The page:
Hike Boulder: South Boulder Peak

hike south boulder peak

The iconic Boulder mountain range provides the scenic backdrop for our daily lives. We gaze upon it while sitting at a traffic light, we photograph it endlessly, and we flock to it for countless outdoor pursuits. We never get lost because we know it’s always to the west. We consider its view when we’re buying a home or even choosing a restaurant for dinner. The Boulder range is the anchor of our city and its anchored in our hearts as well.

While the range consists of five main peaks, only four are visible from most points in Boulder. Surprisingly, it’s the tallest of the five that is obscured. South Boulder Peak (8,549 feet) lies southwest of its slightly shorter mate, Bear Peak (8,461 feet). Bear Peak, with its conical summit and prominent location, gets all the attention. It looms loud and proud over NCAR and the rest of the city. Its trails are bursting with hikers and runners throughout the year.

But sitting quietly behind Bear, South Boulder Peak awaits. Its summit trail sees less foot traffic. Its ponderosa pine forest is teeming with mountain chickadees and nuthatches. Its summit is peaceful and airy, far from any crowd. South Boulder Peak is Boulder’s highest summit and also its least traveled. Or as we hikers like to call it: JACKPOT.

south boulder peak hike

The journey to South Boulder’s summit is not an easy one. The approach is long, steep, and relentless. Fortunately, the rewards are great and more than worth your while. Read on for your guide to bagging Boulder’s biggest and baddest summit.

Get there

The classic route for South Boulder Peak begins at South Mesa Trailhead. From Highway 93, take Highway 170 toward Eldorado Springs. Follow Highway 170 for 1.7 miles and the trailhead is on the right.

South Mesa Trailhead gets very crowded in the summer. Additional parking may be found across the street at the Doudy Draw Trailhead. Your best bet is to arrive early.

Hike it

As always, please consult Open Space and Mountain Parks for trail conditions and temporary closures. Note: In spring, there are seasonal wildlife closures in place for Shadow Canyon, but these closures do not typically impact the trail itself.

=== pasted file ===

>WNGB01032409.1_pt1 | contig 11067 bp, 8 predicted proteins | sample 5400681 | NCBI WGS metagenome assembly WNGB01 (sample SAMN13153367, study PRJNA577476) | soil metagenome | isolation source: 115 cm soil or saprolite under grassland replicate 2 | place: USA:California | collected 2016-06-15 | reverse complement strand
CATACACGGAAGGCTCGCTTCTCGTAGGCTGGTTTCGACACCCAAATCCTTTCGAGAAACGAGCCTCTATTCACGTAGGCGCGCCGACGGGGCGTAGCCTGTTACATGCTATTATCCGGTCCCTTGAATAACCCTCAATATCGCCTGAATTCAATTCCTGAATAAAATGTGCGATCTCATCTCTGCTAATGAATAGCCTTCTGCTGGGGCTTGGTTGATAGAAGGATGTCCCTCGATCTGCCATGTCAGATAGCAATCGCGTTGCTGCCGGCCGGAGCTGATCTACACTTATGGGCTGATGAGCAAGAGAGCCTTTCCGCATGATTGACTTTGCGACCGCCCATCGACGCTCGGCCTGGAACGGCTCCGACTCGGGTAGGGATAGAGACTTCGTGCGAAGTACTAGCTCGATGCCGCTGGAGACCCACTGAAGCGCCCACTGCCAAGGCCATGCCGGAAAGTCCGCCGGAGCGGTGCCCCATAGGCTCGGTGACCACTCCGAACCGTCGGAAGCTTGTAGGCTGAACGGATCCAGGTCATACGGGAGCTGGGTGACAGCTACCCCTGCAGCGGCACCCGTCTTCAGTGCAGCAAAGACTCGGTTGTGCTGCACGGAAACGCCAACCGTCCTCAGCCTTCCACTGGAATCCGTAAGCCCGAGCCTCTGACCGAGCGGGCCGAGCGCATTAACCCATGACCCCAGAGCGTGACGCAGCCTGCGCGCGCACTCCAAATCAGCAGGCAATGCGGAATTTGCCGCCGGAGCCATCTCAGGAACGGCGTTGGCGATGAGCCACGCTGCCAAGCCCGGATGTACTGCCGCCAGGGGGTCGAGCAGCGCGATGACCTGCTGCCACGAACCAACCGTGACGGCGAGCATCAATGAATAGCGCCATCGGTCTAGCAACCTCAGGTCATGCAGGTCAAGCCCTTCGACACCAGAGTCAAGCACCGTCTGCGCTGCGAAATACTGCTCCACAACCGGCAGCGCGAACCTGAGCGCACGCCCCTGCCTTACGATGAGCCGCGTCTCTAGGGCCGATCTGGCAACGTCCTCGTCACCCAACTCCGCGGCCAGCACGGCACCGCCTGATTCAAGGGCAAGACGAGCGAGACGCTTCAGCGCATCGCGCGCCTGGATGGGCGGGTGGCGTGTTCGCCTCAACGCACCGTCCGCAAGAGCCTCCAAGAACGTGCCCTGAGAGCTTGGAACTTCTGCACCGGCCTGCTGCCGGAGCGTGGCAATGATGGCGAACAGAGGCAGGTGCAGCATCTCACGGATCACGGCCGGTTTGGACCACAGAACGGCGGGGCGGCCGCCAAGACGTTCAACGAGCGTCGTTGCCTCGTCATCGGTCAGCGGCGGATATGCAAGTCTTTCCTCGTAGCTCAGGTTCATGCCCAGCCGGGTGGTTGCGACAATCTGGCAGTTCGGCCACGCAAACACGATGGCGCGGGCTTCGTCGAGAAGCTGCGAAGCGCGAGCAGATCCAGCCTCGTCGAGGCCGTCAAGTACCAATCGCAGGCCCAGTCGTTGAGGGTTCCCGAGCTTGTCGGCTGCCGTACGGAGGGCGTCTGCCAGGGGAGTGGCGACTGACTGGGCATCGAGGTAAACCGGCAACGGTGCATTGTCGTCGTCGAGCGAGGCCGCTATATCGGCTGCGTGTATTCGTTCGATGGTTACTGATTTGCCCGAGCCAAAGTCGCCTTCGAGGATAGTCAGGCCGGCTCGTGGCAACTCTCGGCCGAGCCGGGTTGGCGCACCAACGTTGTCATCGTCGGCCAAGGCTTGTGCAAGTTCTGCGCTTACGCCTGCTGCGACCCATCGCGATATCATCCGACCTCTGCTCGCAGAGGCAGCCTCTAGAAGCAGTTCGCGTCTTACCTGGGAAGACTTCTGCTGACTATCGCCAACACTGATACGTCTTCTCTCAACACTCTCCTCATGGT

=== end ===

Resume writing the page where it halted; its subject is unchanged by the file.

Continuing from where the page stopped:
This hike is about 6 miles round trip with 3,000 feet of elevation gain. Begin at South Mesa Trailhead. Take Mesa Trail for 0.4 miles to the junction with Towhee Trail. From here, you may take Towhee (no dogs allowed) or continue on Mesa. The distance is nearly the same. Enjoy the gentle landscape as it meanders through wildflowers and sumac with great views of the Boulder range and the plains.

At about 1.2 miles, the trail splits. Mesa Trail heads north toward NCAR and Shadow Canyon Trail heads west toward South Boulder Peak. Take Shadow Canyon as you enter the ponderosa pine forest.

You’ll pass two historic cabins. The first is the McGillivary Cabin, built in the 1870’s by homesteader Seth Pruden. The second is the Stockton Cabin, a mining shack built in the 1890’s. Rumor has it that there are two mining tunnels in the nearby hillside leftover from the land’s mining days.

south boulder peak cabin hike

Continue on Shadow Canyon Trail as it moves deeper into the forest and begins  ascending steeply. You’ll soon realize how Shadow Canyon got its name. The canyon is deep, densely covered, and much cooler and damper than the surrounding areas. Through the tree canopy, you’ll catch glimpses of views to the east and The Matron to the north.